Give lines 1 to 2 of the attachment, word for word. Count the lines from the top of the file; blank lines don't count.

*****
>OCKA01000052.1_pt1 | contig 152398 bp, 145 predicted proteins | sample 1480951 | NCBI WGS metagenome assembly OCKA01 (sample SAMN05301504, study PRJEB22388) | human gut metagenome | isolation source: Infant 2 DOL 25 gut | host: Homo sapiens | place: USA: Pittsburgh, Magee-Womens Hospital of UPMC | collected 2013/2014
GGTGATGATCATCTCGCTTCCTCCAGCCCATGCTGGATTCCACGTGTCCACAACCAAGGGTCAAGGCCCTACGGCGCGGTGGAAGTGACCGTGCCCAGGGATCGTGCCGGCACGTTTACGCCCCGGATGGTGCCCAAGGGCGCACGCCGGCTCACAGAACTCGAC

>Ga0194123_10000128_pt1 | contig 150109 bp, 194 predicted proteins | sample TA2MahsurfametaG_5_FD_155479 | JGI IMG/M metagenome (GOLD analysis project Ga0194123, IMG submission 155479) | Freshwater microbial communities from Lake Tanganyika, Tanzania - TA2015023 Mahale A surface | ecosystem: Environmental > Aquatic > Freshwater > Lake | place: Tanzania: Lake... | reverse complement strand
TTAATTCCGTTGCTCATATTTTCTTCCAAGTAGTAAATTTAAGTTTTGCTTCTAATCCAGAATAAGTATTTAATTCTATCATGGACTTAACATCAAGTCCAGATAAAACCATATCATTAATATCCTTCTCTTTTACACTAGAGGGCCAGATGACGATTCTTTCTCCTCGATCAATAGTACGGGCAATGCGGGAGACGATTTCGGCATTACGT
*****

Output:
>OCKA01000052.1_pt1 | contig 152398 bp, 145 predicted proteins | sample 1480951 | NCBI WGS metagenome assembly OCKA01 (sample SAMN05301504, study PRJEB22388) | human gut metagenome | isolation source: Infant 2 DOL 25 gut | host: Homo sapiens | place: USA: Pittsburgh, Magee-Womens Hospital of UPMC | collected 2013/2014
GGTGATGATCATCTCGCTTCCTCCAGCCCATGCTGGATTCCACGTGTCCACAACCAAGGGTCAAGGCCCTACGGCGCGGTGGAAGTGACCGTGCCCAGGGATCGTGCCGGCACGTTTACGCCCCGGATGGTGCCCAAGGGCGCACGCCGGCTCACAGAACTCGAC